Daughter of plaintiff in Isle of Wight stormwater lawsuit looks to join case
Published 4:15 pm Wednesday, June 14, 2023
The daughter of a deceased Carrollton man whose estate remains embroiled in a lawsuit against Isle of Wight County over a collapsed stormwater pipe is looking to be named a plaintiff in the suit.
Otis Brock, 88, died in 2022. He and his neighbors Brian and Sue Fernaays had filed a federal lawsuit against the county in 2021, alleging Isle of Wight had illegally taken and damaged their land by not repairing the pipe.
Joseph Sherman, the attorney who had been representing Brock and his neighbors, filed a motion on May 19 to substitute Brock’s daughter, Lisa Rhodes, for Brock himself as a plaintiff in the case. According to Sherman’s filing, Rhodes is administering Brock’s estate.
Brock’s “claim is not extinguished” as a result of his death, Sherman writes in the filing.
The collapsed pipe is located in a 20-foot easement spanning 10 feet into Brock’s and the Fernaayses’ yards, and provides stormwater retention and drainage for nearby public roads. Brock and his neighbors had blamed the pipe for the runoff that’s been washing away their land since 2018 and for the resulting sinkhole that’s grown into a 12-foot-deep, 20-foot-wide chasm spanning the property line.
The county argues it doesn’t own the easement and refers to easements that lack clearly defined owners as “orphaned outfalls.” According to Isle of Wight County Circuit Court records, the pipe was installed in the early 1990s, but a specific owner was never designated.
County officials authored a paper in October 2019 titled “Orphaned Outfalls in Rural Virginia Localities,” intending the document for the Virginia Association of Counties. The document argues that while modern regulations now require such easements to be dedicated to a development’s homeowners association, subdivisions built out in the 1990s and earlier frequently lack a stated designee responsible for the stormwater system’s upkeep.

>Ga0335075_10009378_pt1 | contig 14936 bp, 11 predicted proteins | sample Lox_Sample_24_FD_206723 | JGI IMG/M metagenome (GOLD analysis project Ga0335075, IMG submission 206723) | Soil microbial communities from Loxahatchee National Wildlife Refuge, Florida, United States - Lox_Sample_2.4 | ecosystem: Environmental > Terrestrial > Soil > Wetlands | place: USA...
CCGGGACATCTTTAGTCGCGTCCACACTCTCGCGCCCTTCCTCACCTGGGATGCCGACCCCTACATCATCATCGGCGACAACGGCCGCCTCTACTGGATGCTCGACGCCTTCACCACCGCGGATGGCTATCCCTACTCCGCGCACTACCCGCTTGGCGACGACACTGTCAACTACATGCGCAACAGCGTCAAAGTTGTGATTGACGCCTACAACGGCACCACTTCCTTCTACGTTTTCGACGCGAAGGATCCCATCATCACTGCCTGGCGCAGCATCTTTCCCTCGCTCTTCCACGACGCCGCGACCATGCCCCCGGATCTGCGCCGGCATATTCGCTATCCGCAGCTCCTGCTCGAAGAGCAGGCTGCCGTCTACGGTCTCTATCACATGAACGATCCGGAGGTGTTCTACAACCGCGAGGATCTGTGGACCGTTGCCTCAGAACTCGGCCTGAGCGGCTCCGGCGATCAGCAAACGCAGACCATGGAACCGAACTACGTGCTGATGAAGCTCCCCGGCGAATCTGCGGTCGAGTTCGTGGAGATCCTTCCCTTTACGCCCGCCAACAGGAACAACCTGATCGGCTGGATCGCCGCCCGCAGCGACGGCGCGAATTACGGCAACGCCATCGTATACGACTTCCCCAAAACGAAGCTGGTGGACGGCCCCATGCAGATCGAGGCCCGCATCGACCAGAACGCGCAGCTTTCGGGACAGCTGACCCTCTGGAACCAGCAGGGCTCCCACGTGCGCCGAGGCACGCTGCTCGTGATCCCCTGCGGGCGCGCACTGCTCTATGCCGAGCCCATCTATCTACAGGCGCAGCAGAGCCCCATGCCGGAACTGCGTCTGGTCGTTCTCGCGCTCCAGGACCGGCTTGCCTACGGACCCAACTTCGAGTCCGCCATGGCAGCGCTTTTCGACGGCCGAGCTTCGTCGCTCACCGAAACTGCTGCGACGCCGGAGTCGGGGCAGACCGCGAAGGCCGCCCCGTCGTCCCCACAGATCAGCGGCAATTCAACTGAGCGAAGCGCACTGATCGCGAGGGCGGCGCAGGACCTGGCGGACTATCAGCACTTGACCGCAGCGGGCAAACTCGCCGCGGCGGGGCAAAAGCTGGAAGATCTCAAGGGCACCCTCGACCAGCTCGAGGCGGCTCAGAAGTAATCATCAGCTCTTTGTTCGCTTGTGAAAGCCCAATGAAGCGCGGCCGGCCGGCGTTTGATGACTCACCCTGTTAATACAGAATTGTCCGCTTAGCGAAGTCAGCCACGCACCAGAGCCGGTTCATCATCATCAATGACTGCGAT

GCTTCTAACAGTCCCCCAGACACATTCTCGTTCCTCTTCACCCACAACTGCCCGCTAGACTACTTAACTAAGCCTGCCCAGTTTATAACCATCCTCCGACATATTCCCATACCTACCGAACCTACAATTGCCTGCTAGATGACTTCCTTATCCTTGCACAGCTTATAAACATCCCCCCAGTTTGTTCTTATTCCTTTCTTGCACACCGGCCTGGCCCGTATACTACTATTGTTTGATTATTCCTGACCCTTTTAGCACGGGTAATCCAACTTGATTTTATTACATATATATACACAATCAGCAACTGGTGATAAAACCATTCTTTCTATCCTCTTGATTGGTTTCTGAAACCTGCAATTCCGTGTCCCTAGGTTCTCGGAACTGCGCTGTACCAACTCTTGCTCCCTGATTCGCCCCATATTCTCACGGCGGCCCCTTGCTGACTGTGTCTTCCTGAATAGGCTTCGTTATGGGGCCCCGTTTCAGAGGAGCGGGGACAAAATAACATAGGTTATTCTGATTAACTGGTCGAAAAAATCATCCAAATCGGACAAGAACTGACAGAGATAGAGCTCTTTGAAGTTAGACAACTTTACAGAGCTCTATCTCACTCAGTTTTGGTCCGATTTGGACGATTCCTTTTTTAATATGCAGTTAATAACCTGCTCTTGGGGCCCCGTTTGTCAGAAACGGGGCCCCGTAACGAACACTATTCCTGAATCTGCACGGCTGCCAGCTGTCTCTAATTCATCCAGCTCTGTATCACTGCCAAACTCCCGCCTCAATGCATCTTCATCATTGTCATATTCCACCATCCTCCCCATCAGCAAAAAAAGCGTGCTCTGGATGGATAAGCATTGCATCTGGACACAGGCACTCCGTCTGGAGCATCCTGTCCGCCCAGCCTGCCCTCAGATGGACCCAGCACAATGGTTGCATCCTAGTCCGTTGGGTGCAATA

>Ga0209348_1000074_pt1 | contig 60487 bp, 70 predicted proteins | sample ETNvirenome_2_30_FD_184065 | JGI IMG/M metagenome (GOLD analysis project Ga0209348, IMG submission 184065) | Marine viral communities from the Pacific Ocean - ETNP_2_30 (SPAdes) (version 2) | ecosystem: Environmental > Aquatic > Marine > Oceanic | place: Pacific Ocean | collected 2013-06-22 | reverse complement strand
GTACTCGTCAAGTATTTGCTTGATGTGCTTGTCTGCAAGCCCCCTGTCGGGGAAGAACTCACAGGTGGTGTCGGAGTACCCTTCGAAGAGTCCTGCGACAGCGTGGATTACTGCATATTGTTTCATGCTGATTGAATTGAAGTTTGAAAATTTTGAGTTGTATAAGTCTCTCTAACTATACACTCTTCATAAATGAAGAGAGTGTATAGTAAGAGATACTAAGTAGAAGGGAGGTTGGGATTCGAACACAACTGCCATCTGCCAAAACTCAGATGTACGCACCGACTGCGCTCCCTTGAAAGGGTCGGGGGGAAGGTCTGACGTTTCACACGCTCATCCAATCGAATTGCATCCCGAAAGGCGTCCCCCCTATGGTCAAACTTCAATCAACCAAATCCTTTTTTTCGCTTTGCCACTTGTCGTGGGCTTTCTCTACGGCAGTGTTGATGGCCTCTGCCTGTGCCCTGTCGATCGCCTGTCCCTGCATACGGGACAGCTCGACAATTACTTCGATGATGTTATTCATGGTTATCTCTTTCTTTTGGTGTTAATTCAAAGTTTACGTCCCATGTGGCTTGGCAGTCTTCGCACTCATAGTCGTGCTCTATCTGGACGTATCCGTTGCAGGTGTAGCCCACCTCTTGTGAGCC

In 2016, Isle of Wight successfully negotiated with the state Department of Environmental Quality to be released from its municipal separate storm sewer system (MS4) permit obligations, arguing it did not own or operate a municipal stormwater system. This allowed the county to cut the stormwater fee it adds to the real estate tax bills of residents and businesses by about 25% — dropping it from $72 to roughly $53 per year for most county residents. If the county were to acknowledge municipal ownership of a stormwater system or agree to maintain or repair privately owned stormwater outfalls, it would run the risk of once again being subject to an MS4 permit – and potentially would need to increase its stormwater fee to cover its repair and maintenance obligations, the “Orphaned Outfalls” paper argues.
No trial date has been set. Dueling motions by the neighbors and the county, each seeking summary judgment in their favor, are pending. On March 31, U.S. District Judge Arenda Wright Allen ordered the county to “file a brief, not to exceed 10 pages” on whether and how Isle of Wight’s alleged “decision to not own or maintain any drainage infrastructure in order to avoid the expense” of an MS4 permit affects the case. Summary judgment allows a judge to rule for either the plaintiff or defendant on the merits of a civil case without the matter ever reaching a jury.